A month ago, I had never heard of quinoa (keen-wah). Then I tried some made by a local chef and wham, now it’s everywhere. OK, OK, I know – it’s not everywhere, really — it’s simply that now that I’m aware of it, it just feels like its everywhere.
Except that, truly, I think it is. This feels like a bona fide foodie trend. It feels like quinoa is actually becoming ubiquitous. At least in Metro NYC.
Because how’s this for funny: I made this Black Bean and Tomato Quinoa recipe for a pot-luck dinner party and someone invited at the last minute (ie, not involved in the who’s-bringing-what game) ALSO brought a quinoa dish. We were all shocked.
I know you’re wondering, so I’ll just tell you straight up: my quinoa dish was better (if I do say so myself.) And I do! Why was it better? Well, it is NOT because I’m a better cook. Or that I was bitter that someone else brought quinoa. Though clearly that is true.
Rather, it was simply that the recipe I used was better: more taste and it looked prettier.
So, another week goes by, and I make this quinoa dish for a birthday lunch for a (different group) of friends. Then another week passes, and my friend Michaela asked if I could please make that delicious dish I brought to the birthday bash for her Memorial Day BBQ. So I happily whip up a big batch, bring it…and it happened AGAIN! Someone else ALSO brought a quinoa dish.
And lo and behold – mine was better again (this time, others even said so!)
How weird is that? I’m not alone in thinking that’s strange, right? I mean, clearly, there are 2 questions y’all must be pondering:
- What is it with quinoa? Is it a new foodie obsession? Why is it everywhere? I mean twice in a few weeks in the SUBURBS?!!! That is crazy! And here’s another tidbit: someone at the BBQ said quinoa is all the rage in her town! So if you have any trend info to share, please comment here or on the GoLowCholesterol Facebook Page!
- And what’s so great about the quinoa recipe I found? Why is it so good that it won – hands down – in 2 oh-so-formal (not!) taste tests?
Like I said, I can’t answer the first (and am hoping you can?), but I can tell you why this particular quinoa recipe rocks:
- First of all it’s very easy – though there is chopping and zesting, so you have to be up for that.
- Second of all, it has lots of nice color.
- And third of all – it’s very flavorful … frankly, it’s just plain tasty.
The recipe I used got a 4-fork rating at Epicurious, and the only adjustment I made to render it even more Lo-Co was to leave out the butter. Check it out online because the reviews offer some great suggestions (like adding avocado and vegetables).
Oh, and the other adjustment I made to this recipe is key: IGNORE the huge, complicated step about cooking quinoa! That’s what the Epicurious reviewers said and they were right. I just tossed it in my rice cooker OR you can just cook it the same way you cook rice.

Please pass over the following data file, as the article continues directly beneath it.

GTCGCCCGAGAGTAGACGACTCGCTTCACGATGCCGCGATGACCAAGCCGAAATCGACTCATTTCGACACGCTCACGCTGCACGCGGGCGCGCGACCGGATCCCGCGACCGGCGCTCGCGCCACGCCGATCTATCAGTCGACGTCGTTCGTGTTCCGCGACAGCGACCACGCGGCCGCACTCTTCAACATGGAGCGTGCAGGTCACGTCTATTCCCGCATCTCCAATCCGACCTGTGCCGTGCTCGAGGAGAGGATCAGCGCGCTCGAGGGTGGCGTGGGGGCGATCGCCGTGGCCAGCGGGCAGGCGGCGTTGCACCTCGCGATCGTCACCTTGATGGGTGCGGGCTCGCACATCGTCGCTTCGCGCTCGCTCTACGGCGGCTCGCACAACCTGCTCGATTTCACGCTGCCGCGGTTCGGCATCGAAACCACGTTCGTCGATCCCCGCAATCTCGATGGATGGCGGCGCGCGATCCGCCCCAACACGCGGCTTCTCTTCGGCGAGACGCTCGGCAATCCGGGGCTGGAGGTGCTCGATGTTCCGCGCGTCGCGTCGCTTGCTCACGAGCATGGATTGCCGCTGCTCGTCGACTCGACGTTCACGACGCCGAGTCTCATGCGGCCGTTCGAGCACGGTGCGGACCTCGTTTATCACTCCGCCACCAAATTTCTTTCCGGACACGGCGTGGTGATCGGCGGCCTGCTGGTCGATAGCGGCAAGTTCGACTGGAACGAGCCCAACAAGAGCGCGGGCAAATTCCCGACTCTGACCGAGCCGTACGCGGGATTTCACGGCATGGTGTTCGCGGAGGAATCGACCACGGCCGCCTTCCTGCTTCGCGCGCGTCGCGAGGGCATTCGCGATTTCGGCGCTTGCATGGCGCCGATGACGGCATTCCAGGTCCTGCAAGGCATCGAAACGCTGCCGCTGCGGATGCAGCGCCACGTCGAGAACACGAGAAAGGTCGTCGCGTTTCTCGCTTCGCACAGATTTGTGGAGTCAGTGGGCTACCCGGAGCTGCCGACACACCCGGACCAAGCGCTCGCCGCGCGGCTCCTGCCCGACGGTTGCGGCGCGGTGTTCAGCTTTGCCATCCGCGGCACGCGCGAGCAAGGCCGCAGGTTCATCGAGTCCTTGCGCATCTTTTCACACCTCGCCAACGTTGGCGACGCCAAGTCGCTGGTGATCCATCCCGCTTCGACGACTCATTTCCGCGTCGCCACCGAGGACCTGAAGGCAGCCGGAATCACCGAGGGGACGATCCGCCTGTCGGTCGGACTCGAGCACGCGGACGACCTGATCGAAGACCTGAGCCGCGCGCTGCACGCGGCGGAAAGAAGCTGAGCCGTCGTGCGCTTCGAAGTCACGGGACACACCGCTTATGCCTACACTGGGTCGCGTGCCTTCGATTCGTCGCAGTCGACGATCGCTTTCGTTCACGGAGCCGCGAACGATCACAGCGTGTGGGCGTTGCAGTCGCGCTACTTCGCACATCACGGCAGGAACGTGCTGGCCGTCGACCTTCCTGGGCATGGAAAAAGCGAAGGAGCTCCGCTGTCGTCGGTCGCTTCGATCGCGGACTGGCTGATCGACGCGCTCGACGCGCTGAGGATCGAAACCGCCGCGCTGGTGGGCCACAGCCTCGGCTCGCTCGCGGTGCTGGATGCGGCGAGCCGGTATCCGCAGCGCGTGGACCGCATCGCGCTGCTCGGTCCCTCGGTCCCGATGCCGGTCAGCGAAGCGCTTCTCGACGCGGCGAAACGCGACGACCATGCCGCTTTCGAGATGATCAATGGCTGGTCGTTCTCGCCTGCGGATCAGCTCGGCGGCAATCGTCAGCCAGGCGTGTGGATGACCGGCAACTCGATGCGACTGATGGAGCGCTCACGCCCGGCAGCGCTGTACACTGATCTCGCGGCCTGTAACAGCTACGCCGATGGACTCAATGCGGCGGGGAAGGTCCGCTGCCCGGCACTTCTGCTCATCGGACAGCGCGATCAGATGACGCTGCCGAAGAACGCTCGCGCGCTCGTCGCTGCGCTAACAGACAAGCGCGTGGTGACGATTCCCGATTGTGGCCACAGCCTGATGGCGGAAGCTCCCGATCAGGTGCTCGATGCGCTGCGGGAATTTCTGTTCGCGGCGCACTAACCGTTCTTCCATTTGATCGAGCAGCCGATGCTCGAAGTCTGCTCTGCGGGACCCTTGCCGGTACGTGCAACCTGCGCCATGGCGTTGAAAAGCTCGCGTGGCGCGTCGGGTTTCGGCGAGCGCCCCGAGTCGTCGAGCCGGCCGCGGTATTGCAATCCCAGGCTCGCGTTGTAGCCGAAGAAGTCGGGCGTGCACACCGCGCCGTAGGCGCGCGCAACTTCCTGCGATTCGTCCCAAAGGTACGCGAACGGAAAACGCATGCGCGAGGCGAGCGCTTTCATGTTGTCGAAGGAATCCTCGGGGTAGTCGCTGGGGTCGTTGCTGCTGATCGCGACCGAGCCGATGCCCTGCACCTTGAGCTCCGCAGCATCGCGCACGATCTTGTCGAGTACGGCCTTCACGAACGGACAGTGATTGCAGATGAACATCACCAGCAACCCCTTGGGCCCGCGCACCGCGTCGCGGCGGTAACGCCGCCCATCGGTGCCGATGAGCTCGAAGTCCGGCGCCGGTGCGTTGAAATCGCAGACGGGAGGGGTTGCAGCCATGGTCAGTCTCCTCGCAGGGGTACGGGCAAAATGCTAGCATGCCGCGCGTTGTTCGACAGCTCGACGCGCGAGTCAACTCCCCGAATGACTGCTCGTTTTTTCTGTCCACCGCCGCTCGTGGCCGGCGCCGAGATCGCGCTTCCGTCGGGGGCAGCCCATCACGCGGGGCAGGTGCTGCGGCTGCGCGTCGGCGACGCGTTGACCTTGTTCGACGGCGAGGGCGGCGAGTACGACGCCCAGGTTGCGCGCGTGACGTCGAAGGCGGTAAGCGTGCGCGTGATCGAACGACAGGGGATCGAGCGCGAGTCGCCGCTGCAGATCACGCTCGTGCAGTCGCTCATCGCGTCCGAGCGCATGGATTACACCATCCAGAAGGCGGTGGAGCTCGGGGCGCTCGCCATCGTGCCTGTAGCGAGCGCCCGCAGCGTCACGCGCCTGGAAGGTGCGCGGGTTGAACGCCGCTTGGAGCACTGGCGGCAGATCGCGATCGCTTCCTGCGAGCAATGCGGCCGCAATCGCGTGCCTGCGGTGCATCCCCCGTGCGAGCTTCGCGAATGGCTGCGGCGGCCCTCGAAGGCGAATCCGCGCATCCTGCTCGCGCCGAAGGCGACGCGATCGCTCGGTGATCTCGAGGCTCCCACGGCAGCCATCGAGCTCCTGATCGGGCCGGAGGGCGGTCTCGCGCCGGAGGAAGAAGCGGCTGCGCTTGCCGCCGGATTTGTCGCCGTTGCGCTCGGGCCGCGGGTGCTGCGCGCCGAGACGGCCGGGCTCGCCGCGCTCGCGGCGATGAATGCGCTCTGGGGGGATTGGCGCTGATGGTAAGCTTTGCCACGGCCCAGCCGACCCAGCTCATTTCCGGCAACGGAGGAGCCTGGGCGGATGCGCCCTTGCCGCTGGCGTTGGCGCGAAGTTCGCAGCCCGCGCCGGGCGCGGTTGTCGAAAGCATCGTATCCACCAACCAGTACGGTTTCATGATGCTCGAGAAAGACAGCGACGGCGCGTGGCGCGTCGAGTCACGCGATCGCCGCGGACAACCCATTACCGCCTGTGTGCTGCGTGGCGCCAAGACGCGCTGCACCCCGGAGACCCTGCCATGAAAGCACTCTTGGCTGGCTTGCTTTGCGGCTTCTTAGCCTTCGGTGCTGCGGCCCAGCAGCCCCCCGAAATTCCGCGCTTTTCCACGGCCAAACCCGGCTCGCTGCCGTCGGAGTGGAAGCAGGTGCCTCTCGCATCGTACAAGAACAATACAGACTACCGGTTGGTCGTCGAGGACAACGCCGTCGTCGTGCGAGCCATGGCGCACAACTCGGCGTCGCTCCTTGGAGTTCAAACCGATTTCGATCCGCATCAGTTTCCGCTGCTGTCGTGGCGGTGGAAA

As long as you buy your quinoa pre-washed (this is vital!), the quinoa itself is simple to make.
Want to know more about quinoa? Like why it’s so healthy and why it’s great for vegetarians? Read on. If not, I respect that – just download the recipe PDF or view it on Epicurious and have fun!
More info, you say? Why is quinoa a great lo-co/healthy choice? The main thing about quinoa is that it has a lot of protein – unusual for a ‘grain’ or typical side dish – so it’s terrific for vegetarians. It’s also gluten-free and fat-free (unless you add, say, butter!)
Even more info? For the best easy-to-read definition, check out about.com (normally not my fave site, but the wikipedia entry is ridiculously technical and full of stuff that I personally didn’t care about!)
Here’s about.com’s quinoa definition – and there are recipes and how-to-cook tips too:
What is quinoa?
While quinoa is usually considered to be a whole grain, it is actually a seed, but can be prepared like whole grains such as rice or barley. Try a quinoa pilaf salad recipe, or serve a vegetable stir-fry over cooked quinoa instead of rice. Quinoa is my favorite grain for three reasons: First, it takes less time to cook than other whole grains – just 10 to 15 minutes. Second, quinoa tastes great on its own, unlike other grains such as millet or teff. Add a bit of olive oil, sea salt and lemon juice and – yum! Finally, of all the whole grains, quinoa has the most protein, so it’s perfect for vegetarians. Quinoa provides all 9 essential amino acids, making it a complete protein. Quinoa is a gluten-free and cholesterol-free whole grain, is kosher for Passover, and is almost always organic.”
Want even more quinoa info? You can check out:
- World’s Healthiest Foods.com
- NYT’s ‘Recipes for Health: Quinoa‘ article
- NYT’s ‘Proper Uses for Quinoa‘ article
By the way – this quinoa recipe was GREAT with my afore-posted-about Oven-Ready Roaster! Because I made that bird again and still have leftovers. My son even ate some quinoa with his chicken, though he complained about the black beans and said he’d prefer rice with gravy. Sigh.